Flooded property frustrates Haliburton couple

By James Matthews

Flooding and subsequent finger-pointing has gone on long enough for Haliburton residents Cindy and Gary Rowden.

The Rowdens bought their County Road 21 property in 1995, the same year a nearby high school created another sports field. It’s also the same year flooding began, Cindy told Haliburton County council during its Aug. 16 meeting.

Their Haliburton Village property is designated residential farm land.

“We have kept that property in immaculate condition,” Cindy said. “But, unfortunately due to some ongoing things, we have had some problems with flooding.”

Cindy said she was a teacher for more than 40 years, “and never have I told kids that water flows upwards.”

Their property has become akin to a wetland, she said, and a nearby hydro pole is now submerged in three feet of water.

“And we’re supposed to put up with that?” she said.

The couple retained the services of Elliott and Elliott barristers and solicitors in Barrie to help find resolution to the issue.

“We’ve had enough,” Cindy said.

Her lawyer sent letters to the Trillium Lakeland District School Board, Haliburton Highlands Secondary School, Haliburton County and its public works department, and the Municipality of Dysart.

In the letter, lawyer Shari Elliott said the high school is the location of a beaver dam that causes the highway and the Rowden property to flood.

“The flooding that has resulted in damages to their land and the public road system commenced in 2005 when a culvert was improperly designed and installed on the county road which is in close proximity to my clients’ property and the high school,” Elliott wrote.

“Not only is the design and instalment clearly not sufficient, but there has been a consistent lack of maintenance resulting in the culvert being plugged causing the resulting flooding of this location.”

Cindy said the culverts used to have barely a foot of water in them. And a stream that runs through their property used to be about three feet wide. Now, Gary said, that waterway has bloated to about eight feet wide.

“We can no longer traverse the bottom of our property,” Cindy said.

Gary said all they’ve gotten in answer to their queries about the problem is finger-pointing.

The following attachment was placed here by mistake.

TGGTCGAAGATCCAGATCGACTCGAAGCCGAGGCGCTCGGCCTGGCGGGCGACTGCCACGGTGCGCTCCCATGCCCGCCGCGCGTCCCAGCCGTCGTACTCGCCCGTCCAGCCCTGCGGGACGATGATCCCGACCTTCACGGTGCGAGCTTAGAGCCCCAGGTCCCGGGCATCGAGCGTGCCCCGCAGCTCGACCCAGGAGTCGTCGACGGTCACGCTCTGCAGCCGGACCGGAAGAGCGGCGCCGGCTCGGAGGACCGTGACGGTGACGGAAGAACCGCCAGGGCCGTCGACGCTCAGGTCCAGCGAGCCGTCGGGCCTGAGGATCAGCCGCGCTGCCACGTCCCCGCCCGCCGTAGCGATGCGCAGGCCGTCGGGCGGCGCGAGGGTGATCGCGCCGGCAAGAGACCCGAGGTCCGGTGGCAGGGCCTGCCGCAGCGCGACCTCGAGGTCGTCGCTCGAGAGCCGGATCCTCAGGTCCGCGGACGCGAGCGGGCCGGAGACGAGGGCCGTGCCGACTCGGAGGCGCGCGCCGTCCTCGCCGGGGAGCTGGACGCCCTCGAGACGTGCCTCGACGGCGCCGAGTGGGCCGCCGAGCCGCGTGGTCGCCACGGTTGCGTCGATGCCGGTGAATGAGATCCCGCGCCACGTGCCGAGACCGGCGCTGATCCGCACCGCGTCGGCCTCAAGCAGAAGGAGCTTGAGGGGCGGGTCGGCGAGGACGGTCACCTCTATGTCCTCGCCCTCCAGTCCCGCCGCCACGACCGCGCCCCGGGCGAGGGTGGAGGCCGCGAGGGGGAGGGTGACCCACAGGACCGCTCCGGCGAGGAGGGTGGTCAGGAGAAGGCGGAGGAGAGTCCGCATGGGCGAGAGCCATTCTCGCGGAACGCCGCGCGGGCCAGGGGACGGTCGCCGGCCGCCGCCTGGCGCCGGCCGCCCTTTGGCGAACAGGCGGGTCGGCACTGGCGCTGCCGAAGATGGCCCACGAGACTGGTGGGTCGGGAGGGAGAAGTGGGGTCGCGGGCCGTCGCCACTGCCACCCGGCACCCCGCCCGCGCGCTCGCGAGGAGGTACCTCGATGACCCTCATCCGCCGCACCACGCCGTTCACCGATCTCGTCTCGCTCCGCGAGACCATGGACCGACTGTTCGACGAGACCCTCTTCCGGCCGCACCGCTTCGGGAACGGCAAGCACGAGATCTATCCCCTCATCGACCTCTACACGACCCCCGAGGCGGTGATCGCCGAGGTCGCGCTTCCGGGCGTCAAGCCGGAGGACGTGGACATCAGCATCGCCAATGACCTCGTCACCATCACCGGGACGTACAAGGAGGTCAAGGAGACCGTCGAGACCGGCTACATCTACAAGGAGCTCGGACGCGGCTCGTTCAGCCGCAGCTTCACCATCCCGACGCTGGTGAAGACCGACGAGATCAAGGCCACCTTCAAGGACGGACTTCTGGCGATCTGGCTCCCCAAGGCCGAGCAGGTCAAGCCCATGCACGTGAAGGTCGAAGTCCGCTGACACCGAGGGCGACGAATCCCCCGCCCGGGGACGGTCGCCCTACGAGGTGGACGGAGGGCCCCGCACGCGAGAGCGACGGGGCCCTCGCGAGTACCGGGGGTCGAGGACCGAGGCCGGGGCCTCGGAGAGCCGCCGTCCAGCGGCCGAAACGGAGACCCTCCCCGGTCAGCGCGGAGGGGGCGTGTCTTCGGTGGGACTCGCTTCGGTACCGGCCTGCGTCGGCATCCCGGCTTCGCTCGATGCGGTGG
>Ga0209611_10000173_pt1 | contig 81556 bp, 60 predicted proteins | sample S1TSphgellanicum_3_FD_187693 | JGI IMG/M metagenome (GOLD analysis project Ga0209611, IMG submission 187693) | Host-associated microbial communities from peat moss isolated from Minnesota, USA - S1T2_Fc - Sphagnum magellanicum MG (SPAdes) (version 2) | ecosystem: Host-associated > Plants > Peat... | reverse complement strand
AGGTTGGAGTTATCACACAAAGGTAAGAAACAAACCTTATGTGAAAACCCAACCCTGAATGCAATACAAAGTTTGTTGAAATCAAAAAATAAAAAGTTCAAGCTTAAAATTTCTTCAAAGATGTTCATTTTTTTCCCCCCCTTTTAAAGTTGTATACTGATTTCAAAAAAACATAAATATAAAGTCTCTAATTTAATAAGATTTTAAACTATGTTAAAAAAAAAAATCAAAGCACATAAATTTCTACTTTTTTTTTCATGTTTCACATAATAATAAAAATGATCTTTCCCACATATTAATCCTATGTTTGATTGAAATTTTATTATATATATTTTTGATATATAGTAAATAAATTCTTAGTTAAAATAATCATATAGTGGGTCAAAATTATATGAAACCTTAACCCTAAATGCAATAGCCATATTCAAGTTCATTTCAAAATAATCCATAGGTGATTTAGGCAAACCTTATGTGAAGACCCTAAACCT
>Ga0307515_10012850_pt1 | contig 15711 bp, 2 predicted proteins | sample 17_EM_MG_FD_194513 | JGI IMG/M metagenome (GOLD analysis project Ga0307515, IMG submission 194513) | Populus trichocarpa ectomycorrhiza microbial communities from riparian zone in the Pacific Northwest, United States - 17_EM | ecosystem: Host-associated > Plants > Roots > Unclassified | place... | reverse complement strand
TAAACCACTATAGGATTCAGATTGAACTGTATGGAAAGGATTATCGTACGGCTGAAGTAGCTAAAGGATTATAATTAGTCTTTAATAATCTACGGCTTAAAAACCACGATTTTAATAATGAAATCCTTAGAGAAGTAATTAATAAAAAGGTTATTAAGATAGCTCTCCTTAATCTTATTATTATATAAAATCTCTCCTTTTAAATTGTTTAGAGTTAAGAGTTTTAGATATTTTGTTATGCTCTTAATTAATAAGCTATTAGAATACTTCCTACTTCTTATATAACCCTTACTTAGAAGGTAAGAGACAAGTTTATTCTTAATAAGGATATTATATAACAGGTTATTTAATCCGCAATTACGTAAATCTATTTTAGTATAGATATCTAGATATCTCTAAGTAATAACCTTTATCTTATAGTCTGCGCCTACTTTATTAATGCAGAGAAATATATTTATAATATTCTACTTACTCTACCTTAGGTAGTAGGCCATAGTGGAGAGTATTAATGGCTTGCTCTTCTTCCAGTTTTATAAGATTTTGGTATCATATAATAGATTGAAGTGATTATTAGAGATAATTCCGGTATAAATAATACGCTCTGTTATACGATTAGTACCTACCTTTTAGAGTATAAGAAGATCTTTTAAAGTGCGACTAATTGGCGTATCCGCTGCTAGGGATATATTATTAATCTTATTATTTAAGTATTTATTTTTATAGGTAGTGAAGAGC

The Minden Emergency Department closed this summer when services were consolidated at the Haliburton facility. And that makes the flood-prone highway in front of the Rowdens’ property more important.

“You have no idea how much that traffic has increased,” Cindy said. “The problems with the road, which also impact our property, have to be addressed before the road conditions cause a fatal accident.”

The shoulders of the road have washed away and she worries the hydro pole’s footing is becoming compromised by the water. Cindy calls for a long-term solution to address the flooding.

“What you’re doing isn’t working,” she said. “It’s as simple as that. We want some action.”

Councillor Murray Fearrey, the mayor of Dysart, said he’s aware of the problem and he watched it when he lived there. The flooding has gone on so long that the road itself is being damaged, he said.

“There has been no action,” he said.

Warden Liz Danielsen, who is the mayor of Algonquin Highlands, said a report on the matter from the county’s public works staff would help clarify the matter. Then the best action to rectify the problem can be determined.

Gary said that each time the county or the school board carries out work on the culvert in question, they seem to raise it about a foot.

“The water can’t get out,” he said. “The stream comes in, but the stream can’t get out because it’s all backed up.”

When he attended the high school, Gary said there was a foot bridge where the culvert has been installed. And there was no problem with the stream.

“In front of our place, you could walk around in your running shoes,” he said. “Now you need a set of hip waders.”

Coun. Lisa Schell, the deputy mayor of Minden Hills, said it’s the first she’s heard of the problem, but something clearly needs to be done.

Elliott, the Rowdens’ lawyer, agrees.

“Not only will my client commence a legal action, if required, but more importantly to ignore this glaring long standing safety issue could result in loss of life or serious injury to the travelling public and emergency personnel accessing this county road,” she wrote.

Danielsen said county staff will look into the flooding and come up with the best way toward a solution.

“We will look into this,” she said.